HE LIKED RHINESTONE SUITS, and he bought four Cadillacs almost before he bought himself a house. He thought frequent bathing unhealthy, but forced himself to take a bath every Saturday night--as the saying goes--whether he needed it or not. But when Hank Williams died at the age of 27 in the back seat of one of his Cadillacs that December night in 1954, heading down a desolate stretch of U.S. Route 60 for one more gig, the whole nation mourned this strange Alabaman whose country standards like "Jambalaya," "Your Cheatin' Heart," and "Lonesome Me" have entered the pop pantheon. Not that long, because down in Memphis Elvis Presley was recording at Sun and rockabilly was on the rise. But Hank Williams had earned himself a place in American music, and as the son he had named after himself grew up, Hank Williams Jr. was left with the suspicion that nothing he could ever sing or play would erase the old man's nasal twang from anyone's consciousness. He probably never will, but with his New South album, Hank Williams Jr. has done old Hank proud.
Actually, Hank Williams Jr. has been a country singer since his teens, but it was only with the breakthrough Hank Williams Jr. and Friends album of two years ago that his playing was marked with anything but blandness. Then came a rock-climbing trip to Montana, and an accident that left him in the hospital for six months, a desperate interlude during which his mother died. But with last fall's One Night Stands and now The New South Hank Jr. is back, capturing what it is to be Hank Williams' son and what it's like to be a proud Sunbelter in the Age of Jimmy Carter better than anyone else.
The New South is the curious product of three men--in the background is Hank Williams, of course, and he casts a long shadow, as when Hank Jr. sings, in "Feelin' Better," the first and best cut:
Knew all the while, though it was my style
Could they ever forget my name.
Rocked' em in Riley, knocked 'em out of Knoxville
Just couldn't do no wrong.
People went wild and the band said chile
Better keep on playin' your songs.
And the person who makes those curious, almost nonsensical lyrics work with his eerie back-up vocals is Waylon Jennings, almost as if Hank Sr. himself was back there howling into the 24-track tape machine. Jennings also produced this album, and to him must be given credit for the lean, Austin-like sound--this is the first Hank Jr. album in which he has gotten away from Nashville's slick guitar tracks and banks of strings that work for the Ronny Milsaps of the world. Waylon's bit in all this is interesting--he has an ego you could stretch from Port Arthur to El Paso, and it must give him a kick to play a role of fatherly support for Hank Jr., to hear those lines "Waylon and Toy (Calder) are my only boys, I want to say thanks to you/Your fiddle and your steel made me play what I feel and I don't feel lovesick blues." Waylon documented his own Hank Williams problem a few years ago with "Are You Sure Hank Done It This Way?," and he makes the album go.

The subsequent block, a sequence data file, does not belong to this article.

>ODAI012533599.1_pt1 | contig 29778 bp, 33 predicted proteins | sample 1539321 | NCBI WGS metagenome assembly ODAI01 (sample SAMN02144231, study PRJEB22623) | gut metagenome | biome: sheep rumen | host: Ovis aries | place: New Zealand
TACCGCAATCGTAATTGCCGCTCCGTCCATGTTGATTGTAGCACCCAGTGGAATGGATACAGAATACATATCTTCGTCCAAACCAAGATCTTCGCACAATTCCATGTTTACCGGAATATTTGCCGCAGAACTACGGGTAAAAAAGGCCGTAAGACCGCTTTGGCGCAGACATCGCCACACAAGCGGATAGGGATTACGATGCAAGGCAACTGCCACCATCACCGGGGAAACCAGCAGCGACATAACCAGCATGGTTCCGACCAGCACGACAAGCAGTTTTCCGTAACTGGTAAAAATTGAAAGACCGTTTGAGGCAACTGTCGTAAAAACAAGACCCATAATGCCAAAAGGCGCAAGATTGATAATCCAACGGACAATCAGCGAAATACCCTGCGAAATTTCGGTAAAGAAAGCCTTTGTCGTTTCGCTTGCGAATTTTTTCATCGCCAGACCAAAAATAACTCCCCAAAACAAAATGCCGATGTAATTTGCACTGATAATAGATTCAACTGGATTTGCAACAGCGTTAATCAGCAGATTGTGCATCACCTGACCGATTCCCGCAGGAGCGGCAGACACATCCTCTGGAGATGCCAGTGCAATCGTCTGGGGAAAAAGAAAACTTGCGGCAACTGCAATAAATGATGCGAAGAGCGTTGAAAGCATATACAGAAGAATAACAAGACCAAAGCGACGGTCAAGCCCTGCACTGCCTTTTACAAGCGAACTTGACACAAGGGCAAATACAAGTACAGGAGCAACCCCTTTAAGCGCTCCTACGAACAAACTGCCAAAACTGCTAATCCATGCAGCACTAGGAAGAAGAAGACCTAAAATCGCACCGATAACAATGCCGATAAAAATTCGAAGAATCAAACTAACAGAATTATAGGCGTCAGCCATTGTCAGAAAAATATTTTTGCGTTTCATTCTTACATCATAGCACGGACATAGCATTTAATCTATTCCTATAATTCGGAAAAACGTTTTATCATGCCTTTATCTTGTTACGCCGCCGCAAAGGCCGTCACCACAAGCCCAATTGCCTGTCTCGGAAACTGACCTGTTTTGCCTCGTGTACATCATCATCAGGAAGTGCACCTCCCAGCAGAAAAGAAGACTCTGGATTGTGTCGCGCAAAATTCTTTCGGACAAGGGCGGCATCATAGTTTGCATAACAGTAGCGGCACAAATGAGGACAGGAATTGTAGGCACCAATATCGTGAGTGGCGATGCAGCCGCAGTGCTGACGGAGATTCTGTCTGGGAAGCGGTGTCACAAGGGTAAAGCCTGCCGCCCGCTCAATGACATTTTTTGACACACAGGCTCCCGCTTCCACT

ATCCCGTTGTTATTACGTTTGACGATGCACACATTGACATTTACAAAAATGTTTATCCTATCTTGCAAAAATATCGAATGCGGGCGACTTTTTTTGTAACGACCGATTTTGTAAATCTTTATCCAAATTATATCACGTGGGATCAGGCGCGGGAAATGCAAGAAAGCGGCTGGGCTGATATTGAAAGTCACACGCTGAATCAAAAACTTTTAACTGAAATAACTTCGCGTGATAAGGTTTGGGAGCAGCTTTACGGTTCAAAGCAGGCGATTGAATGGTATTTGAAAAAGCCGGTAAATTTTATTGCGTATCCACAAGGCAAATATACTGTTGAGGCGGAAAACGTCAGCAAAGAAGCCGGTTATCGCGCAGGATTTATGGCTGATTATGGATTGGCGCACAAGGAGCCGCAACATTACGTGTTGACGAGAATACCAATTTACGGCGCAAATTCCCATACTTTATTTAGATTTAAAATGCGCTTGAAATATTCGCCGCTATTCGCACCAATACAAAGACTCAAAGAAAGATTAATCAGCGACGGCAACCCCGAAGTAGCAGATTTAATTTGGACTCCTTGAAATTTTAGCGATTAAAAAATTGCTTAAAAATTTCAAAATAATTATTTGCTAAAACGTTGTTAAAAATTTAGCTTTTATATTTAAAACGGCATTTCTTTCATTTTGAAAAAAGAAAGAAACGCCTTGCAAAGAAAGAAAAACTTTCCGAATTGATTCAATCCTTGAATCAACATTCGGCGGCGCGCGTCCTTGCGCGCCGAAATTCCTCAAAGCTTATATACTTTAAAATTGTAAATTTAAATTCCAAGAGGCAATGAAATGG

And although this is fine, fine country music--the only bit of filler is a lackluster cover of Bill Monroe's "Uncle Pen"--four key songs, beginning with "Feeling Better" and continuing on side two with "The New South," "Tennessee," and "It's a Long, Long Way to Hollywood" present as evocative a picture of the musician and the road as any recent performers, including Jackson Browne.
"Been eatin' that cornbread, lovin' on a featherbed, smokin' that homegrown, do it on my own--this here music from now on gone be nothin' but homegrown." That's the refrain that runs through The New South: Hank Jr. has assumed his place as the best vocalist in country music, better even than Waylon himself. If you like Hank Williams, check out Hank Jr., or "Bocephus" as he calls himself. He's got the same lonesome blood in his veins.
ABOUT A MONTH AGO Chet Flippo wrote in Rolling Stone that since Waylon Jennings was a recluse up in the hills and Willie Nelson had moved to California, the only thing that was left in Austin was the best of the country swing bands. Then he dumped some more on Waylon and Willie. So imagine my surprise when the Waylon and Willie album came out a couple weeks after that with effusive liner notes by--you guessed it, Chet Flippo--some of which bear quoting: "I humbly submit that the world needs a lot more Willie and Waylon right now and a whole lot less of that other crap." Well, ain't that some shit.
The thing is, Flippo is approaching right--we do need a little more Waylon and Willie. Their duet album is amazing, the best country album of the year by a long shot. From the first cut on side one, "Mama Don't Let Your Babies Grow Up to Be Cowboys," a tongue-in-cheek hymn to pre-professionalism ("Don't let 'em play guitars and drive them old trucks/Let 'em grow up to be lawyers and doctors and such"), you know this album is going to have some punch and humor. The crazy, whining guitars on "Mamas" come back for an encore in "I Can Get Off On You," perhaps a slight stab at Waylon's Nashville coke bust last fall, and a general paean to the powers of love: